We treat problem (P) by a system of weak formulations. To do so, we introduce the spaces , , , , , , with usual norms and inner products; we denote them by , and , , and so on. Concerning these inner products and norms, we use the same notation for scalar and vectorial functions (e.g., typically gradients).
Moreover, we put and . Then and are Hilbert spaces with the inner products
and related norms. As a remark, if , then is the trace of z on Γ, while if , then and are independent. Hereafter, we use the notation of a bold letter like to denote the pair which corresponds to the letter, that is, for .
hereafter, we put
where . The space denotes the dual of , and denotes the duality pairing between and . Moreover, it is understood that is embedded in in the usual way, i.e., for all , . Then we obtain , where “” stands for the dense and compact embedding, namely, is a standard Hilbert triplet.
Under this setting, we define the solution of (P) as follows.
The triplet is called the solution of (P) if , , satisfy
for all and a.a. , and
Taking in the weak formulation (2.8), we see that (2.8) and (2.11) imply the mass conservation (2.6) on the boundary. Moreover, for any , taking in (2.8) and using the trace condition on μ, we deduce that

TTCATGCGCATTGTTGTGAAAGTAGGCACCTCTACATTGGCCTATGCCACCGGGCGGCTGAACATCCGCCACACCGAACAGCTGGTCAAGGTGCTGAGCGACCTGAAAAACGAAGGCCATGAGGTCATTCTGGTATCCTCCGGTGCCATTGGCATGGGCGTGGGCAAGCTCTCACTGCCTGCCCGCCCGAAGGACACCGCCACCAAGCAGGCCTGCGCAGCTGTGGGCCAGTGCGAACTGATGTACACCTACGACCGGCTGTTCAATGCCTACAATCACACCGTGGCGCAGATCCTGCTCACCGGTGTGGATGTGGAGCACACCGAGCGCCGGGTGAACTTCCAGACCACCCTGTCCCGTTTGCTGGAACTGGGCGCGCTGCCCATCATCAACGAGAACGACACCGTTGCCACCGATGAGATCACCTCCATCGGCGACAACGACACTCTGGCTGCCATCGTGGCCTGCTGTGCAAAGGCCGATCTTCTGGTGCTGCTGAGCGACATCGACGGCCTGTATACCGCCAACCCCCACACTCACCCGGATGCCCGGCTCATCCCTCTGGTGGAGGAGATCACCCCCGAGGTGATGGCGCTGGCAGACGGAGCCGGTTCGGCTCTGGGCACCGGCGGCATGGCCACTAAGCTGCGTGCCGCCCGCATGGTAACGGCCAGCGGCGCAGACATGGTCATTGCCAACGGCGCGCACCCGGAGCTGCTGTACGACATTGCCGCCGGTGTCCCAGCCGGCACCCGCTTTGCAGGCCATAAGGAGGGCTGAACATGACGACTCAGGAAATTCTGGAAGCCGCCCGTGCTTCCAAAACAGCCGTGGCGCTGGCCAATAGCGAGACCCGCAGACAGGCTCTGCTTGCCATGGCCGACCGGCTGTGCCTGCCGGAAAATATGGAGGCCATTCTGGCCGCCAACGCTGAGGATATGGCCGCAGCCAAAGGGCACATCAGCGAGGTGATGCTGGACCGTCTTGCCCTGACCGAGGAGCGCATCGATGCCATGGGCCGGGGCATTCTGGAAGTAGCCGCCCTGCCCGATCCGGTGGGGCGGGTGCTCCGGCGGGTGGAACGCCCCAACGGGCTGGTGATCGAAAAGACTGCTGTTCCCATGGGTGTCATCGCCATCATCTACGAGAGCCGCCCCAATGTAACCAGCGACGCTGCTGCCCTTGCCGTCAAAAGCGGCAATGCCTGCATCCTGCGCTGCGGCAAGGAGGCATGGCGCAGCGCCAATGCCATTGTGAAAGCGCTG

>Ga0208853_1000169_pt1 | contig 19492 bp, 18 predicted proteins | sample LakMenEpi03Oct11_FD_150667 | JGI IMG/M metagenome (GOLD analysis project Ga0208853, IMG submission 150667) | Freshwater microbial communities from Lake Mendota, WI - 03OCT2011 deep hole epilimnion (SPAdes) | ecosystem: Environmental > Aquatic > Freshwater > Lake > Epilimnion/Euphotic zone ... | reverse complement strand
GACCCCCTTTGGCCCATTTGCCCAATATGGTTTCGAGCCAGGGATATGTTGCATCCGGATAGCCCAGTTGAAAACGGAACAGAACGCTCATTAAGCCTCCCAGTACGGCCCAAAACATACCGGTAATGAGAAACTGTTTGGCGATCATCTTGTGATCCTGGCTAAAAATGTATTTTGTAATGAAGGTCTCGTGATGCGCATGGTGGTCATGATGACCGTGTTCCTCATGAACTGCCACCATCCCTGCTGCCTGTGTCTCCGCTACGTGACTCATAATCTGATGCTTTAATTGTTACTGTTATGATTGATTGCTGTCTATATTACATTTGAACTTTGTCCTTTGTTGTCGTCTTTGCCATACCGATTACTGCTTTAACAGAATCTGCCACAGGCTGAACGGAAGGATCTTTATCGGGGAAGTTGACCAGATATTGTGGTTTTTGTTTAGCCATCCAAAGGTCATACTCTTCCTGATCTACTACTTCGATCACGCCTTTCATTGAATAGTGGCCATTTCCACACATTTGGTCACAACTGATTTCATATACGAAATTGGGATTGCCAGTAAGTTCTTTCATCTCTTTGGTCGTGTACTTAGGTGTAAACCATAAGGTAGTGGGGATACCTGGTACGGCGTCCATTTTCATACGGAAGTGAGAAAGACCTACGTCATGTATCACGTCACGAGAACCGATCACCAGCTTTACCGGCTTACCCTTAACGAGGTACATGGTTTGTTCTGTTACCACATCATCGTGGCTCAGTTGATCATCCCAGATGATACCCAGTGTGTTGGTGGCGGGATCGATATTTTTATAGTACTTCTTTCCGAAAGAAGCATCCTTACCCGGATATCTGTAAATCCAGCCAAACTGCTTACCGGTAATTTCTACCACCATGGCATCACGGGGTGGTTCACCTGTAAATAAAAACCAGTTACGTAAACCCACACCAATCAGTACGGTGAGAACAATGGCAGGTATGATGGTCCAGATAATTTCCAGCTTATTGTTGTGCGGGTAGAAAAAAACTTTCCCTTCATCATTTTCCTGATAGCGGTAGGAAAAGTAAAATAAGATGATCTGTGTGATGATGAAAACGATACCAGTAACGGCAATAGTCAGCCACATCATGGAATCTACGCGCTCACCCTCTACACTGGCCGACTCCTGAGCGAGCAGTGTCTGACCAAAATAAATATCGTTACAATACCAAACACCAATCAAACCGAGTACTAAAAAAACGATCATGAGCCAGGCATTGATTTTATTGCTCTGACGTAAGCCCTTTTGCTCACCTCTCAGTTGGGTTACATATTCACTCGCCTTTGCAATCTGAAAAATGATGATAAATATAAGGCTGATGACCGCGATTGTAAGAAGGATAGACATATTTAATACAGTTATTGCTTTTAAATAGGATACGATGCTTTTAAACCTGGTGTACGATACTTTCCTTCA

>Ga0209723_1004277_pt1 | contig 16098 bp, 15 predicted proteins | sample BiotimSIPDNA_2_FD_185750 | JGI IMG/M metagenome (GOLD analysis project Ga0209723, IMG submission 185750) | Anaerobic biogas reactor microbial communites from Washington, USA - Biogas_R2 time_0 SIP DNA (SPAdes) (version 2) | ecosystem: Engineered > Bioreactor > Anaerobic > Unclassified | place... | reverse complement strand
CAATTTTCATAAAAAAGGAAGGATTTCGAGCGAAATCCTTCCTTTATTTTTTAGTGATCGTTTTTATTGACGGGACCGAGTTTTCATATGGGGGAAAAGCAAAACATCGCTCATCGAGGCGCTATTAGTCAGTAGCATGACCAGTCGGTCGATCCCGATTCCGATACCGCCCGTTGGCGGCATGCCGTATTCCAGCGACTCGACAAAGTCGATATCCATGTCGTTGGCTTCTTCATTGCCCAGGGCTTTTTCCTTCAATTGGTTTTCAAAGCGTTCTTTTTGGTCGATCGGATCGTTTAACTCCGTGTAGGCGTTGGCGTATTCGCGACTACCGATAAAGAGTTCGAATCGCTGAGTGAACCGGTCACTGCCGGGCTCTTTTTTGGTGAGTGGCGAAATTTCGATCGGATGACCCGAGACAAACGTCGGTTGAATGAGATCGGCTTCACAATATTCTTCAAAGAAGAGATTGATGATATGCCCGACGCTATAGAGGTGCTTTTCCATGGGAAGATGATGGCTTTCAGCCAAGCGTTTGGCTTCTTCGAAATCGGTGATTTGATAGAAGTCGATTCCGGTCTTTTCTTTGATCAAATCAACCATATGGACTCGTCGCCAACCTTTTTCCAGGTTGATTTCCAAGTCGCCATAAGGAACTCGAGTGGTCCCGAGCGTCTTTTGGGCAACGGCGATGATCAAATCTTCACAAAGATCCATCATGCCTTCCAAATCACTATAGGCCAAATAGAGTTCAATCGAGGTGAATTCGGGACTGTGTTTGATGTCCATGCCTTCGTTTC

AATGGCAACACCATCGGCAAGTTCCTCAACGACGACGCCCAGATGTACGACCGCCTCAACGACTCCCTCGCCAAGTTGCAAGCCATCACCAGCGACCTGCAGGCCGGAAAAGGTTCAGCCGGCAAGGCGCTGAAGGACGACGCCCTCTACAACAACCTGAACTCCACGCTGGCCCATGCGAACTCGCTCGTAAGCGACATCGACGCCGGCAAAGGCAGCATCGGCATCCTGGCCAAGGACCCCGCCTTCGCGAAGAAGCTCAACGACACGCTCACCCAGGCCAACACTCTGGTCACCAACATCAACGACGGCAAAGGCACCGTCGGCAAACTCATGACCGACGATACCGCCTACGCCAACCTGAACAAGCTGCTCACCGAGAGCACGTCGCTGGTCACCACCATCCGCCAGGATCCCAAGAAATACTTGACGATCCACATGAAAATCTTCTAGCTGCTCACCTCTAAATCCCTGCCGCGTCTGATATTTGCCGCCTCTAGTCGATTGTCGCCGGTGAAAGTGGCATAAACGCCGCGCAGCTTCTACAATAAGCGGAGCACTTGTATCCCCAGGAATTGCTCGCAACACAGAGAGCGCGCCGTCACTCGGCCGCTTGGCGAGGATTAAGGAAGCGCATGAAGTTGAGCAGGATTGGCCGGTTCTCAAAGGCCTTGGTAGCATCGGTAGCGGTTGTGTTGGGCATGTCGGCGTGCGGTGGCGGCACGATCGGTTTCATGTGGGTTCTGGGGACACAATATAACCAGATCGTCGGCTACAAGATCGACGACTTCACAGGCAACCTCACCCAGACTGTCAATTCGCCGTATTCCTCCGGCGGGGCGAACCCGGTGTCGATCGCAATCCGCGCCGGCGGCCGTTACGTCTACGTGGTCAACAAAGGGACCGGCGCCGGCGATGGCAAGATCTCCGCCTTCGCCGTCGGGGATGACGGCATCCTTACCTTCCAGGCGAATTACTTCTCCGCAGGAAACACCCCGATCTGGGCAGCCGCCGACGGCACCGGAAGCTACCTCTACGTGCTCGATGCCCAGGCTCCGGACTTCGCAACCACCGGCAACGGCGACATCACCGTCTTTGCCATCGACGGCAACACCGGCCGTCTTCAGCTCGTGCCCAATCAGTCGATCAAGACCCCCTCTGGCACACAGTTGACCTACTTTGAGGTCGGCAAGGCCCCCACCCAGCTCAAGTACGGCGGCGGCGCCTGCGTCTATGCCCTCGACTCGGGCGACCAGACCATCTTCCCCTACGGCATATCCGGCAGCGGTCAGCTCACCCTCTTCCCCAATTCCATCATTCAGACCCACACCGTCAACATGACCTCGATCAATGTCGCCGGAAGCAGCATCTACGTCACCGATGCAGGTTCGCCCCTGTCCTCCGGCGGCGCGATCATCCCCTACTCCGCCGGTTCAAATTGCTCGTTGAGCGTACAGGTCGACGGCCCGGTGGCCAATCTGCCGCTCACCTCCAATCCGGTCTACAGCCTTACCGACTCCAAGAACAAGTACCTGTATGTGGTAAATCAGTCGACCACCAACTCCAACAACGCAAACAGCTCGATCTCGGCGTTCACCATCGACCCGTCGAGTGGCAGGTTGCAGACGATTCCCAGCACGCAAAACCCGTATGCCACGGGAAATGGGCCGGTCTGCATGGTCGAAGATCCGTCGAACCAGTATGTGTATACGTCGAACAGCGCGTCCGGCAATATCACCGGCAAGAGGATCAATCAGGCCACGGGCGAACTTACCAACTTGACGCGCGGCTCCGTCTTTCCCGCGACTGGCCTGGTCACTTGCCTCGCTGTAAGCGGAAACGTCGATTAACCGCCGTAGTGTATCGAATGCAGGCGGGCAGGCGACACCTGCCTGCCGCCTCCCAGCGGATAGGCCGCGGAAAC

for a.a. , whence the regularities , allow us to infer the higher regularity . Moreover, the boundedness in gives us the property , as well as
this is the weak formulation of (2.3).
2.2 Main theorems
The first result states the existence of the solution. To this end, we assume the following:
The maximal monotone graphs β and in are the subdifferentials and of some proper lower semicontinuous and convex functions and satisfying , with some effective domains and , respectively. This implies that and .
are Lipschitz continuous functions with Lipschitz constants L and , and they satisfy .
and there exist positive constants such that
where and denote the minimal sections of β and .
and the compatibility conditions , hold.
The minimal section of β is specified by and the same definition applies to . These assumptions are the same as in [2, 5]. Concerning assumption (A1), let us note that the regularity conditions for f and are not symmetric. In fact, we need more regularity for the source term on the boundary, since the equation on the boundary is of Cahn–Hilliard type, while the equation on the bulk turns out to be of the simpler Allen–Cahn type. Of course, here the condition plays a role, and if the term is not present in (2.2), then we would certainly need higher regularity for f.
The second result states the continuous dependence on the data. The uniqueness of the component of the solution is obtained from this theorem. Here, we just use the following regularity properties on the data:
Then we obtain the continuous dependence on the data as follows:
3 Approximate problem and uniform estimates
In this section, we first consider an approximate problem for (P), and then we obtain uniform estimates. For each , we introduce an approximate problem ) where the proof of the well-posedness of ) is given in Appendix A.